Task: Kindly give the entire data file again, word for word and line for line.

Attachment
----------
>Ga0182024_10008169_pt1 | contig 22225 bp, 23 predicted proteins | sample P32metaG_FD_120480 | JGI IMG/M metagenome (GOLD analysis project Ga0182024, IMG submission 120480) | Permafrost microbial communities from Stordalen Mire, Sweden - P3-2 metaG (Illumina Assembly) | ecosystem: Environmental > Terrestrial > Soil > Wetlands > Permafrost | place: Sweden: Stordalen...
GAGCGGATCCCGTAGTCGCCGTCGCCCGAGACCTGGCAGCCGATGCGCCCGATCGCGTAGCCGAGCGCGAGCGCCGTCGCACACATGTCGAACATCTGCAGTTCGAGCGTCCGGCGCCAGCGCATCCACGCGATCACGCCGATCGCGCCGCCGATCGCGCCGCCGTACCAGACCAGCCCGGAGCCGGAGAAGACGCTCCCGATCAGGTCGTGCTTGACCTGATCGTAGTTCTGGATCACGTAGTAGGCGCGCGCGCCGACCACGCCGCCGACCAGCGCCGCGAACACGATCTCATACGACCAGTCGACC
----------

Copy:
>Ga0182024_10008169_pt1 | contig 22225 bp, 23 predicted proteins | sample P32metaG_FD_120480 | JGI IMG/M metagenome (GOLD analysis project Ga0182024, IMG submission 120480) | Permafrost microbial communities from Stordalen Mire, Sweden - P3-2 metaG (Illumina Assembly) | ecosystem: Environmental > Terrestrial > Soil > Wetlands > Permafrost | place: Sweden: Stordalen...
GAGCGGATCCCGTAGTCGCCGTCGCCCGAGACCTGGCAGCCGATGCGCCCGATCGCGTAGCCGAGCGCGAGCGCCGTCGCACACATGTCGAACATCTGCAGTTCGAGCGTCCGGCGCCAGCGCATCCACGCGATCACGCCGATCGCGCCGCCGATCGCGCCGCCGTACCAGACCAGCCCGGAGCCGGAGAAGACGCTCCCGATCAGGTCGTGCTTGACCTGATCGTAGTTCTGGATCACGTAGTAGGCGCGCGCGCCGACCACGCCGCCGACCAGCGCCGCGAACACGATCTCATACGACCAGTCGACC